- MPAA Rating:
- 106 mins
- Kenneth Branagh, James D'Arcy, Tom Hardy, Cillian Murphy, Mark Rylance, Harry Styles
- Christopher Nolan
- Christopher Nolan, Emma Thomas
Content at a Glance
the use of some strong language including a couple of “ch*ist” utterances, h, and the f-bomb is used a few times as well, as well as the word “bloody” being used several times, and “s”.
some violence including war planes firing on each other and some of them going down; explosions and shootings with several people being killed; some bloody wounds but the bloody scenes are not lengthy nor gratuitous; man struck in face as he checks out an area in a ship that has been fired on several times but his bloody face is not seen; a man with a bloody chest wound which is only seen briefly; flames seen on the water, fueled by oil.
the drinking of beer
a depressed soldier walks into the water to commit suicide; a few men drown; a man in shock knocks a young man down some steps and the young man is badly wounded, with some blood seen on his head; tension between characters.
Allied soldiers from Belgium, the British Empire, Canada, and France are surrounded by the German army and evacuated during a fierce battle in World War II.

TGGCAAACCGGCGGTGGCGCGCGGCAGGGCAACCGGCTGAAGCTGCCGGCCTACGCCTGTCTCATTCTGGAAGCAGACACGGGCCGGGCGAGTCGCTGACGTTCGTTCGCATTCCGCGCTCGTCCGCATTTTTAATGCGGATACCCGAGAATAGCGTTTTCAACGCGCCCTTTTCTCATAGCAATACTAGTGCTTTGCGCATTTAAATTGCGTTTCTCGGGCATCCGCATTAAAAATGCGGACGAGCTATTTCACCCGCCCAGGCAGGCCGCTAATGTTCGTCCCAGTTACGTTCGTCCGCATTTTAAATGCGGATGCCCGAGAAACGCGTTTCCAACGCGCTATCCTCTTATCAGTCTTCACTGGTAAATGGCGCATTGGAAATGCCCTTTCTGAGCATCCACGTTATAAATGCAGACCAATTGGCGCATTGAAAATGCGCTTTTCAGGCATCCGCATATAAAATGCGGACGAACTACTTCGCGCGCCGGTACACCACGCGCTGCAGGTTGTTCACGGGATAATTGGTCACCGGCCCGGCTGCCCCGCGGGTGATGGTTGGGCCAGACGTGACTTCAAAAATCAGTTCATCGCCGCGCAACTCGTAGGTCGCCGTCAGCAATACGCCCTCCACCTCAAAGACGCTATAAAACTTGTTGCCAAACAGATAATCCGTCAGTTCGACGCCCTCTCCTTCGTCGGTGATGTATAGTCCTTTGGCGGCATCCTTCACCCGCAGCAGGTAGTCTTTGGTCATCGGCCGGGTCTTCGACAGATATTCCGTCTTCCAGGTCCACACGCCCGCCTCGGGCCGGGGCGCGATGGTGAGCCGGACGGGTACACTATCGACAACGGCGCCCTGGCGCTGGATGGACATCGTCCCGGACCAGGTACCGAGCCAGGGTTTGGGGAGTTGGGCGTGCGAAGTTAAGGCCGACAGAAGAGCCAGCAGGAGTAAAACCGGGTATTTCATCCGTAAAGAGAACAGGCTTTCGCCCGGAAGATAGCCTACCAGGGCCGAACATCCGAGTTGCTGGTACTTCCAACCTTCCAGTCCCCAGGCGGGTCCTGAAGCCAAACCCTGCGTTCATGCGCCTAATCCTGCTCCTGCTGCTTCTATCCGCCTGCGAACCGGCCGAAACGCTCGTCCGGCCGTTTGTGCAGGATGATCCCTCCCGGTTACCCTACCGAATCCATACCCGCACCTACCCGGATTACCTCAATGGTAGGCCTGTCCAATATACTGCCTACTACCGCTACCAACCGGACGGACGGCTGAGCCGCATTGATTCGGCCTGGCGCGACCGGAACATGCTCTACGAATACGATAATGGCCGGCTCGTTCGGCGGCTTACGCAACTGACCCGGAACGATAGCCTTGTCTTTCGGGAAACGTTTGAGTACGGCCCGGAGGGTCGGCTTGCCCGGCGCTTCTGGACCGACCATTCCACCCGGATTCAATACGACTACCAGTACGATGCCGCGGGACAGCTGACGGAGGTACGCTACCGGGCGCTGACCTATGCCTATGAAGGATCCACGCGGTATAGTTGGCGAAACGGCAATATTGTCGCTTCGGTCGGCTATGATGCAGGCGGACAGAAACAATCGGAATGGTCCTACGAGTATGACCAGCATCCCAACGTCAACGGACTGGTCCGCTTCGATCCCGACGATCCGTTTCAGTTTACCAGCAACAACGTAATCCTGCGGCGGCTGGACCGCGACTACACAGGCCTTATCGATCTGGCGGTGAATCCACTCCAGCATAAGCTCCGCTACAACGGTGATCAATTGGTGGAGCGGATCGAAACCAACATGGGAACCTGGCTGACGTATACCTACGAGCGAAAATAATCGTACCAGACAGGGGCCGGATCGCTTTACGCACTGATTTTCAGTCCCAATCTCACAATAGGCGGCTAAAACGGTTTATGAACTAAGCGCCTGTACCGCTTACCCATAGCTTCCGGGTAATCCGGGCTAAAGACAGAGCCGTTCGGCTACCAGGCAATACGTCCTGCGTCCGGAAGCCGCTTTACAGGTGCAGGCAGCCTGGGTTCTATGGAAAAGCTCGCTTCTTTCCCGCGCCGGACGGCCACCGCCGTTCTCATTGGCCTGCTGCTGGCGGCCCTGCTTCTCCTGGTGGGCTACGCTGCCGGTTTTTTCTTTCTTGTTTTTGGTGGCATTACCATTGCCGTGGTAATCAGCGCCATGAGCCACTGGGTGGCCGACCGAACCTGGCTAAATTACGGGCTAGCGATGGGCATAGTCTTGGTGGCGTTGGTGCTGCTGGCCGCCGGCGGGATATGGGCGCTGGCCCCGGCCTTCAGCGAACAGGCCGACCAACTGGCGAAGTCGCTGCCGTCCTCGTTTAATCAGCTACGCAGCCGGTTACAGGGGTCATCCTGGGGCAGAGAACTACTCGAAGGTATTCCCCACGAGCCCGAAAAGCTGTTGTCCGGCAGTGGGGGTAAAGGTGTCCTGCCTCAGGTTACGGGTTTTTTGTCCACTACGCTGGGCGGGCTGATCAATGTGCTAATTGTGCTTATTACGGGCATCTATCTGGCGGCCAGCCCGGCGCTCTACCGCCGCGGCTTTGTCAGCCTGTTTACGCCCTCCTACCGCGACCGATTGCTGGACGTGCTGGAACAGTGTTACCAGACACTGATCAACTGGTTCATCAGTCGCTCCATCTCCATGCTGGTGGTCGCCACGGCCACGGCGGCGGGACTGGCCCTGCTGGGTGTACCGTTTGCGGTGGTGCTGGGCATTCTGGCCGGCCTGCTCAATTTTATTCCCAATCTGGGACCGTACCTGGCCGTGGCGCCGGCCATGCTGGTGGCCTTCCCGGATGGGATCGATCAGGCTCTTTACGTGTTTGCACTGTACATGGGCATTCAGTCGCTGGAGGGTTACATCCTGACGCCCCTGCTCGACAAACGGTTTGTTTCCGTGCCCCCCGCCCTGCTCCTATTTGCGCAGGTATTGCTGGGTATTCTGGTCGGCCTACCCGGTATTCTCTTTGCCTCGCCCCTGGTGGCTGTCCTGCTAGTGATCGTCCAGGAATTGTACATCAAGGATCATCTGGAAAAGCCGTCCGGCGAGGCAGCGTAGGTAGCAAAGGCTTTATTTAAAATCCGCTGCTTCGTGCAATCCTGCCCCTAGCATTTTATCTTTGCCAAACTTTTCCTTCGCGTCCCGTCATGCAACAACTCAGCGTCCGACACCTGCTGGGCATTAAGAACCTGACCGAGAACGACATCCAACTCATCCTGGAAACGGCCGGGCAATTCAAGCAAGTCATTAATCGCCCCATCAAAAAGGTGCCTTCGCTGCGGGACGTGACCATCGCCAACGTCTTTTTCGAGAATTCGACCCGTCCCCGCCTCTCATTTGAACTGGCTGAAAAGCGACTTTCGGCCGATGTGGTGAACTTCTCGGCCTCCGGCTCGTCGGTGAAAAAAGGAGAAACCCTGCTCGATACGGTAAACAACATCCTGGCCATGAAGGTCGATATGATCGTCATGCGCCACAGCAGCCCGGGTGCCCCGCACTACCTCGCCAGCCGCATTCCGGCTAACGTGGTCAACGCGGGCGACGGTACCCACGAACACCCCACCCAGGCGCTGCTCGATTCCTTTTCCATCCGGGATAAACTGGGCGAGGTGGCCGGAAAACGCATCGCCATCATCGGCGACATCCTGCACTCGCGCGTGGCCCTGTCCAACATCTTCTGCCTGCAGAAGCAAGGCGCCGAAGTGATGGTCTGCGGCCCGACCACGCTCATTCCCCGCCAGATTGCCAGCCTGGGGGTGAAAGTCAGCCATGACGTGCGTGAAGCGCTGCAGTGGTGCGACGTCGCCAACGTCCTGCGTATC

Mesmerizing. Riveting. The viewer is truly drawn to the screen as the movie “Dunkirk” flash various images across the screen: bombings, planes crashing into the water, and soldiers carrying the wounded, trying to get them to departing ships. The theme is, ultimately, survival.
This gripping picture offers up an array of dramatic moments, including a father and son navigating a small ship while dealing with two issues—picking up a shell-shocked soldier who is a bit unstable, and a young 17-year-old boy named George who is there to help, but falls victim to an accident. It becomes evident his life is in danger and there are no hospitals nearby. Some soldiers who help a seriously wounded man onto a departing ship hide below so they won’t have to get off and face possible enemy fire. The movie is based on true events regarding the evacuation of Dunkirk. Other scenes focus on the battles in the sky, with pilots firing at each other, and one pilot running dangerously low on fuel. Will he survive? We find out at the end, which once again affirms the theme of survival when death is all around. When a pilot is down in the water, a young man on his father’s small ship wants to keep going. The father insists on going back because, “Maybe we can help him.” That is a wonderful theme seen more than once in the film.
From the Dove perspective, the movie speaks of heroism and helping one another. The use of strong language is evident in a few scenes as listed in our content section. Cinematically, this film is very well directed, produced, acted, and is, ultimately, an unforgettable film. When a few soldiers begin arriving home, one elderly man says,”Well done,” to a soldier. “All we did is survive,” the soldier responds. “That’s enough,” replies the man. And that is a pretty good outlook on war.